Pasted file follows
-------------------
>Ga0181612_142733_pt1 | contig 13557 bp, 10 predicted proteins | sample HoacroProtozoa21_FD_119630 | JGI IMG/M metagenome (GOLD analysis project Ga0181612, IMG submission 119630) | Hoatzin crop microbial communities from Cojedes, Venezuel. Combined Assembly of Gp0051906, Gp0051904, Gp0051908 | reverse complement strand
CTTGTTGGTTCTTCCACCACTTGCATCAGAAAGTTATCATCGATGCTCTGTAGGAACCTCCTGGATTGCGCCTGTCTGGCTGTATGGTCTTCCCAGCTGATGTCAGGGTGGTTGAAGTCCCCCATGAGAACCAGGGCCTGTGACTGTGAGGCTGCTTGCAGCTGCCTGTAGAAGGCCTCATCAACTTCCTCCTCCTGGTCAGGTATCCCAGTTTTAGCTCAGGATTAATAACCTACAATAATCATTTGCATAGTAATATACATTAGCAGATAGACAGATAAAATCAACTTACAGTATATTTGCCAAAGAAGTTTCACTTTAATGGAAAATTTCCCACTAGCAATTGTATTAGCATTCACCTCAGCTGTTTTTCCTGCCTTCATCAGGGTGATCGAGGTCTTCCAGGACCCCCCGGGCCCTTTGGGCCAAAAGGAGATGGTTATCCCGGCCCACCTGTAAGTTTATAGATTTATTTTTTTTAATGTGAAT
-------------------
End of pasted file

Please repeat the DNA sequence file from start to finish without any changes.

>Ga0181612_142733_pt1 | contig 13557 bp, 10 predicted proteins | sample HoacroProtozoa21_FD_119630 | JGI IMG/M metagenome (GOLD analysis project Ga0181612, IMG submission 119630) | Hoatzin crop microbial communities from Cojedes, Venezuel. Combined Assembly of Gp0051906, Gp0051904, Gp0051908 | reverse complement strand
CTTGTTGGTTCTTCCACCACTTGCATCAGAAAGTTATCATCGATGCTCTGTAGGAACCTCCTGGATTGCGCCTGTCTGGCTGTATGGTCTTCCCAGCTGATGTCAGGGTGGTTGAAGTCCCCCATGAGAACCAGGGCCTGTGACTGTGAGGCTGCTTGCAGCTGCCTGTAGAAGGCCTCATCAACTTCCTCCTCCTGGTCAGGTATCCCAGTTTTAGCTCAGGATTAATAACCTACAATAATCATTTGCATAGTAATATACATTAGCAGATAGACAGATAAAATCAACTTACAGTATATTTGCCAAAGAAGTTTCACTTTAATGGAAAATTTCCCACTAGCAATTGTATTAGCATTCACCTCAGCTGTTTTTCCTGCCTTCATCAGGGTGATCGAGGTCTTCCAGGACCCCCCGGGCCCTTTGGGCCAAAAGGAGATGGTTATCCCGGCCCACCTGTAAGTTTATAGATTTATTTTTTTTAATGTGAAT